Dogs on the TTC: A Visual Story of the Current Bylaws

Written & photographed by: Kayla Walden

ike looking up
Melissa Upshaw with Ike the German shepherd wolf hybrid

Helen Juzytsch with Billy & Holly the Pomeranians


The Toronto Transit Commission (TTC) has many bylaws in place to ensure a safe and time-efficient ride for all passengers, some of which include dogs.

Current bylaws allow dogs that are on a leash or in a small carrier to ride TTC vehicles during off-peak hours before 6:30 am; 10:00 am to 3:30 pm;  and after 7:00 pm, and service dogs may ride at any time. These specific bylaws are in place for multiple reasons, but primarily due to rush-hour crowds.

Official TTC spokesperson Brad Ross explains that, “…during rush hour, vehicles are crowded and we want to make sure the vehicles have as much room for the paying customer as possible… its about crowding, and its about ensuring that everybody can board a vehicle and that they don’t have to give way because of a pet…”

Melissa Upshaw, 24, says she rides the TTC with her 3-year-old German shepherd wolf hybrid dog, Ike, several times a week. Upshaw says that she plans her day according to the bylaw. She explains that although she sometimes finds it inconvenient, she understands why the bylaw is in place.
” Yeah it can be annoying at times, but I get it, my dog is huge and he does take up a lot of space. Its not fair for people trying to get home from work to be squished up against my dog. Another thing is that he’s so big, and I would be afraid of him getting stepped on.”

Retired Helen Juzytsch, is the owner of two small Pomeranian dogs and she agrees that the safety of  dogs on the TTC is an issue during rush hour. “There just isn’t enough room,” she says, ” people are all shoved up against each other like sardines in a can, and if dogs were on the TTC at that time, they would  almost certainly get trampled.”

Although many people in the city of Toronto are self-professed dog lovers like TTC’s Brad Ross, some are not. The bylaw also ensures a safe and comfortable ride for those not accustomed to dogs and those with allergies, by ensuring that certain times of the day on the TTC, stay dog-free.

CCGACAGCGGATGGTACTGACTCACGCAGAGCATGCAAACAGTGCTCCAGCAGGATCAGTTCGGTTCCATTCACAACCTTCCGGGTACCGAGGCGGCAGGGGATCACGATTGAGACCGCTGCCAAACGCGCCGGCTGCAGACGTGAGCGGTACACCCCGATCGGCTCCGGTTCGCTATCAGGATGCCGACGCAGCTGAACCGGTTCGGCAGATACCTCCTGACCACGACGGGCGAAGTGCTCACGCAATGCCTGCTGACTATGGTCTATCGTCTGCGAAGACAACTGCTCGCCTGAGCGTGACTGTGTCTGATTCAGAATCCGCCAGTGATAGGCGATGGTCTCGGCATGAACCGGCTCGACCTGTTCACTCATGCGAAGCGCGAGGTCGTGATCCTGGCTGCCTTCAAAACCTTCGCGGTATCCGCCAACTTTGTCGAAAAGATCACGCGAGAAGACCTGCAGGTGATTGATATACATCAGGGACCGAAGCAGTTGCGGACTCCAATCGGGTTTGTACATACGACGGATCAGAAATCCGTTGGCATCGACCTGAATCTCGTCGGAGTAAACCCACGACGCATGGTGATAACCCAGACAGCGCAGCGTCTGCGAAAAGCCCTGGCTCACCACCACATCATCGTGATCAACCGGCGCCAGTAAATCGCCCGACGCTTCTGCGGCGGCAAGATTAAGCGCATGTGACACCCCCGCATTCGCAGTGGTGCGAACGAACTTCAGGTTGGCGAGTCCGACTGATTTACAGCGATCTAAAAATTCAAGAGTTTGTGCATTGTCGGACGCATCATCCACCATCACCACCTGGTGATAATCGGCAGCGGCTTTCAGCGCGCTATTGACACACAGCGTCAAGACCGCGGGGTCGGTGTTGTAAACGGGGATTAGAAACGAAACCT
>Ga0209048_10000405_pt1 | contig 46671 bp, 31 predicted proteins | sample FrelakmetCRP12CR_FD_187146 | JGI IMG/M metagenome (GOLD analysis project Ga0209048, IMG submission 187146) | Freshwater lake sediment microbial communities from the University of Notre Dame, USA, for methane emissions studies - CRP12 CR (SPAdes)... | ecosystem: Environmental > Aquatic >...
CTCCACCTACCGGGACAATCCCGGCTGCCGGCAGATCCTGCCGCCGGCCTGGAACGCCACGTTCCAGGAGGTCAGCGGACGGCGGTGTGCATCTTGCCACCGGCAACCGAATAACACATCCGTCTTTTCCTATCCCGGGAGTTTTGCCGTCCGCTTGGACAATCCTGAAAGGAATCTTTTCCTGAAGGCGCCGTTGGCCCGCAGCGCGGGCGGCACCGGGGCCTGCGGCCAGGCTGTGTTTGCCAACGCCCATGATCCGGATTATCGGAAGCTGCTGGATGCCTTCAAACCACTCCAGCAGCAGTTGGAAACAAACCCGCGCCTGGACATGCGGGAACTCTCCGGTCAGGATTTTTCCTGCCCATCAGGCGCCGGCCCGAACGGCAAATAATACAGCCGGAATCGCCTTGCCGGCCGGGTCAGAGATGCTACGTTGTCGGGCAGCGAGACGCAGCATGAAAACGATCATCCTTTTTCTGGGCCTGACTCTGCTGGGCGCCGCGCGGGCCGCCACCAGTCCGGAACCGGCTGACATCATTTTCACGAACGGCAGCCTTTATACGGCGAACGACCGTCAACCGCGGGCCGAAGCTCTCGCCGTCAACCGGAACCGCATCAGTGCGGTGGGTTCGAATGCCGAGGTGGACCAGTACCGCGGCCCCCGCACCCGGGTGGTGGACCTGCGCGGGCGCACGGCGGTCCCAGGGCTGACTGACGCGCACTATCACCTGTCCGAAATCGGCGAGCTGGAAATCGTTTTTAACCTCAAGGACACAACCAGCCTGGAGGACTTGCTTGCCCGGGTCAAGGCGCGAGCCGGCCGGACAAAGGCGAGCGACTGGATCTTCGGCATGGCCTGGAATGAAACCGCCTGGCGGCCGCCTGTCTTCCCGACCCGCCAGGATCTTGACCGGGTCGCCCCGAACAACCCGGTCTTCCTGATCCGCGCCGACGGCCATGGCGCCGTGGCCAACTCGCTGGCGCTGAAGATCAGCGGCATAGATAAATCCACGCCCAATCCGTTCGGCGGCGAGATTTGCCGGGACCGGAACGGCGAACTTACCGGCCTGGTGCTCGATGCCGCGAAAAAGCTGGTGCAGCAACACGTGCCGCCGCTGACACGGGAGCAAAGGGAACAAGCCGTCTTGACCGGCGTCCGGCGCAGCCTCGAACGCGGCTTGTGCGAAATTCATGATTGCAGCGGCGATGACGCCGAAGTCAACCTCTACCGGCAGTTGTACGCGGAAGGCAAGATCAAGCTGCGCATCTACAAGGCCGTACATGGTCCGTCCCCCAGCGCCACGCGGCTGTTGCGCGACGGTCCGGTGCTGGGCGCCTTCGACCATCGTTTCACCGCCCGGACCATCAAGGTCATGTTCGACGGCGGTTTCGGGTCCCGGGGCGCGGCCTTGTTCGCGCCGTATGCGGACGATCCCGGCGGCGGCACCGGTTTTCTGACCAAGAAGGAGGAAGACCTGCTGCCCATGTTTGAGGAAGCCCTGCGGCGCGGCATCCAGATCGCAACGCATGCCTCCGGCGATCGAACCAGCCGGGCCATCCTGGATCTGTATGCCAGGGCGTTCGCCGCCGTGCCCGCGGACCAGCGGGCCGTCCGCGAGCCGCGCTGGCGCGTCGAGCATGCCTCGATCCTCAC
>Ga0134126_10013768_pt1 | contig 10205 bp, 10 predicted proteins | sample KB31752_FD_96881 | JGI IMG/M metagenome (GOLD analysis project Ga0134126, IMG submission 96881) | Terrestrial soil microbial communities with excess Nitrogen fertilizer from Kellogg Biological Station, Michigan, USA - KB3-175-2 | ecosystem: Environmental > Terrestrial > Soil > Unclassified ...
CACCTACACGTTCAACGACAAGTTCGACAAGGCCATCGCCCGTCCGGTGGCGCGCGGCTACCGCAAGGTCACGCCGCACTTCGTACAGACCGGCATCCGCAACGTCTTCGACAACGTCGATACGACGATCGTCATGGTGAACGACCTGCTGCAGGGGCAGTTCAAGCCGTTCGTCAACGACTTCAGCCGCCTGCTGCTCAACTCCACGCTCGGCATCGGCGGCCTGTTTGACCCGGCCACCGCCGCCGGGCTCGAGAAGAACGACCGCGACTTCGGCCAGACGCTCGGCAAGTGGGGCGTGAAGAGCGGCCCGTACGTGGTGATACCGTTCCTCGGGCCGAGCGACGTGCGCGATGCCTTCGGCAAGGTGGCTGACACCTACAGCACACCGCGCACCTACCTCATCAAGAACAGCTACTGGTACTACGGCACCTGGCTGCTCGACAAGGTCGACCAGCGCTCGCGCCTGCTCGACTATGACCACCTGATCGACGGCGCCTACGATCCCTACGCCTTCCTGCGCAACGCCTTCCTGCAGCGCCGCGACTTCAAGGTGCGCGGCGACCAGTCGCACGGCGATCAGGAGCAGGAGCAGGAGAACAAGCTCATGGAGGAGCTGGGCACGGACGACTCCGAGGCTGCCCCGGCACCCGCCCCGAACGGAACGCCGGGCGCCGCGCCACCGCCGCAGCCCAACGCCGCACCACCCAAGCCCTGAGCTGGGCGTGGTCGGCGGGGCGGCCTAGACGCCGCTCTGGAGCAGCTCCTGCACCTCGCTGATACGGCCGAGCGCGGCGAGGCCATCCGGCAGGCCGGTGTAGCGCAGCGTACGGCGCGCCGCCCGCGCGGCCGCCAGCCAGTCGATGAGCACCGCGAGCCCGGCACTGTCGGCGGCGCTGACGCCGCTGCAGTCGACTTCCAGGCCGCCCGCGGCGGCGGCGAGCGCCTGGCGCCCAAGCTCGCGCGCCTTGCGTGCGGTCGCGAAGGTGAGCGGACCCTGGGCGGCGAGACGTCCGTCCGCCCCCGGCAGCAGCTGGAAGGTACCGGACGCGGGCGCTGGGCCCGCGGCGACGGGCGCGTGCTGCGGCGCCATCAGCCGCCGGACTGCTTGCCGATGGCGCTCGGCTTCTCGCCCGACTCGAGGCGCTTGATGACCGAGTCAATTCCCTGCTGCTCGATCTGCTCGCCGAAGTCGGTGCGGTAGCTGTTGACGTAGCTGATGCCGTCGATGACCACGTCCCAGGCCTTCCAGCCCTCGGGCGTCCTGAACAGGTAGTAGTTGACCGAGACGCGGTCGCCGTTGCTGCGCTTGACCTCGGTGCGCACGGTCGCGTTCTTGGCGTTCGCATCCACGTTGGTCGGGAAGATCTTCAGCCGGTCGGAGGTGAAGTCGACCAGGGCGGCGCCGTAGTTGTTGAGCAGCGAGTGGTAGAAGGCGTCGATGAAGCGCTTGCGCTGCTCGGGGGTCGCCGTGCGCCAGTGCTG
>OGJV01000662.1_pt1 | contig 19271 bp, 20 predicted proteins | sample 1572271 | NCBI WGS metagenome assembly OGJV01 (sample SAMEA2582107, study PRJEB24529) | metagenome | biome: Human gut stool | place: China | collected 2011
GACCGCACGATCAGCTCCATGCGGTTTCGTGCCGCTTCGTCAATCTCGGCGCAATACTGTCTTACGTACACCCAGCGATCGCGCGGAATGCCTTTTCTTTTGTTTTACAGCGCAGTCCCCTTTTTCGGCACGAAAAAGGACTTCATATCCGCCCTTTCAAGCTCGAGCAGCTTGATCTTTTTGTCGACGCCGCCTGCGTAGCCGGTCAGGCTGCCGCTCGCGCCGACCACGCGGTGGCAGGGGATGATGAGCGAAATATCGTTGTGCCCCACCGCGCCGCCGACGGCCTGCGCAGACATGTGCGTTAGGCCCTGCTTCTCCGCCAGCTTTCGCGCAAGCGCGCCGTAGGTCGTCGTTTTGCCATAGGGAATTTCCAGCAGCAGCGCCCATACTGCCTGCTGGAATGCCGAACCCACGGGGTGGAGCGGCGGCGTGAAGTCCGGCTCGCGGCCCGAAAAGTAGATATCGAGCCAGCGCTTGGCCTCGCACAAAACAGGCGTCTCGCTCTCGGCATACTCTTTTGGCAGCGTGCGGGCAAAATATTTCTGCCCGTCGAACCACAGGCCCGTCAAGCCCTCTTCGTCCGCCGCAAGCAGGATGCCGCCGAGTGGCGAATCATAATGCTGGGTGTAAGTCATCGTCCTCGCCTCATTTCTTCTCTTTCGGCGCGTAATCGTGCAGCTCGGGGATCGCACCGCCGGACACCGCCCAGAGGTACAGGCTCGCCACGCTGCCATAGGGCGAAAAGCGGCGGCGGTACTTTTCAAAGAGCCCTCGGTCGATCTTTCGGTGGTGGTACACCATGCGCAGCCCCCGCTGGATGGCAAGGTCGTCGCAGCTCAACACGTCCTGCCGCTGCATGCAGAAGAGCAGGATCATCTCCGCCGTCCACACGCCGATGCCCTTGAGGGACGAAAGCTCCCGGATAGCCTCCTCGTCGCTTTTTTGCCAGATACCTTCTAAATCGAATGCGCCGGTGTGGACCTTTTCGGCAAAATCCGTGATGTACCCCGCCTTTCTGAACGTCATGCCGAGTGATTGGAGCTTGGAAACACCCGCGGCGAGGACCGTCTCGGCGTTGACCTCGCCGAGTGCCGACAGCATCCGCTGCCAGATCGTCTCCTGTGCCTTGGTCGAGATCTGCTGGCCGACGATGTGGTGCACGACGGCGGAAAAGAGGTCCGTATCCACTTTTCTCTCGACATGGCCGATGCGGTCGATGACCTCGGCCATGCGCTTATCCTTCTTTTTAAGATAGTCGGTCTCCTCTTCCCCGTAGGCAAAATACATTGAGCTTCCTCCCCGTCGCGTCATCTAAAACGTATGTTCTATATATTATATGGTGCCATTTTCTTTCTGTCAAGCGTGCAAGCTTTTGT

According to an online research poll, many dog owners feel that the bylaw is excessively restrictive if they have a small dog that can be carried in a bag, a purse, or by hand. Many offer suggestions for an updated bylaw that allows small breed dogs to ride the TTC during peak hours, or paying an extra fare to allow for such accommodations.

The thought of allowing small breeds to ride the system during peak periods, aside from the other reasons, is still an issue because the size of the dog can become a debatable topic. The size difference between a chihuahua and a Labrador retriever is easily recognizable, but the exact cut off for what constitutes as a small dog and a medium dog is not as clear.

Ross explains that for the sake clarity and simplicity, the TTC needs to make sure that within the bylaw there isn’t room for interpretation or, “…room for a discussion or debate about it, rather it is very black and white in that it is based around the times of day when a dog can ride the system, and we need to stick with that as opposed to try to have various interpretations of what may or may not be a small breed.”

Due to the fact that Toronto-wide bylaws state that dogs outside of private property must be leashed or properly contained at all times, the TTC bylaws need not directly reference  how a dog should be handled.

It is the expectation of the TTC  that customers using the system are in control of their dog and are not feared, however if an issue with a dog does arise than it becomes the liability of the owner.

“I’ve honestly never had a problem with my dogs on the TTC,” says Pomeranian owner Helen Juzytsch, “Any time I ride with my dogs everyone seems to love them because they are so happy and well-behaved. Whenever we ride the TTC, it is a great social outing for them.”

As the owner of two dogs himself, Brad Ross agrees that riding the TTC with your animal can be a great tool for socialization, getting them used to crowds of people, loud noises and different environments, and admits to training his dogs this way when they were puppies.

“You never know when you might need to take your dog on the subway so you don’t want a fearful dog,” says Ross.

Melissa Upshaw has trained her large breed dog Ike, to safely ride the TTC system by making sure he is always on a short leash walking beside her and she often preoccupies him with a small treat in her pocket to maintain his attention when the subway cars reach the station.

“I’ve also taught him to do this thing I call ‘duck and cover’. Anytime we are on the TTC, usually a bus or the subway if I say ‘duck and cover’ Ike knows to get down on his belly and crawl under the seat.”

Upshaws’s  ‘duck and cover’ technique protects Ike from getting trampled during times when the vehicles are busy, and she says it allows those who are not accustomed to dogs to feel safe when they see her large dog quietly sleeping under a seat.

Check out the video below to see an example of Ike’s ‘duck and cover technique:


Below is a visual story of Melissa and her dog Ike, through a typical ride on the subway.